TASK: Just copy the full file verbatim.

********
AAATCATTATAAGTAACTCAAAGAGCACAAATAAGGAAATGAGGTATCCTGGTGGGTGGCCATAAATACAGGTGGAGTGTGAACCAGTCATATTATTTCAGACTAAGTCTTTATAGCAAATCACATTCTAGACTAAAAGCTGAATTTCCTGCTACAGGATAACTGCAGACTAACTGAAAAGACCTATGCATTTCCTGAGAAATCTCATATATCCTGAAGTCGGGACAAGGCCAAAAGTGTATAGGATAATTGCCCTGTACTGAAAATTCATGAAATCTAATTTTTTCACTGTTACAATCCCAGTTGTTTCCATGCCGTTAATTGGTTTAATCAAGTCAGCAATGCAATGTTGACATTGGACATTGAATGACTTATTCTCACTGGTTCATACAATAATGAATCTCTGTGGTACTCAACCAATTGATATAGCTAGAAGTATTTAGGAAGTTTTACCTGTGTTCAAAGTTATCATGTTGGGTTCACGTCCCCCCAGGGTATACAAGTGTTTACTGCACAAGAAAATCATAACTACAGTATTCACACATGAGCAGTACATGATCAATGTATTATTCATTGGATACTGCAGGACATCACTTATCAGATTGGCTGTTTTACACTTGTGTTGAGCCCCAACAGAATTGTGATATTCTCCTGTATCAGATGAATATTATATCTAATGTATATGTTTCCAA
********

AAATCATTATAAGTAACTCAAAGAGCACAAATAAGGAAATGAGGTATCCTGGTGGGTGGCCATAAATACAGGTGGAGTGTGAACCAGTCATATTATTTCAGACTAAGTCTTTATAGCAAATCACATTCTAGACTAAAAGCTGAATTTCCTGCTACAGGATAACTGCAGACTAACTGAAAAGACCTATGCATTTCCTGAGAAATCTCATATATCCTGAAGTCGGGACAAGGCCAAAAGTGTATAGGATAATTGCCCTGTACTGAAAATTCATGAAATCTAATTTTTTCACTGTTACAATCCCAGTTGTTTCCATGCCGTTAATTGGTTTAATCAAGTCAGCAATGCAATGTTGACATTGGACATTGAATGACTTATTCTCACTGGTTCATACAATAATGAATCTCTGTGGTACTCAACCAATTGATATAGCTAGAAGTATTTAGGAAGTTTTACCTGTGTTCAAAGTTATCATGTTGGGTTCACGTCCCCCCAGGGTATACAAGTGTTTACTGCACAAGAAAATCATAACTACAGTATTCACACATGAGCAGTACATGATCAATGTATTATTCATTGGATACTGCAGGACATCACTTATCAGATTGGCTGTTTTACACTTGTGTTGAGCCCCAACAGAATTGTGATATTCTCCTGTATCAGATGAATATTATATCTAATGTATATGTTTCCAA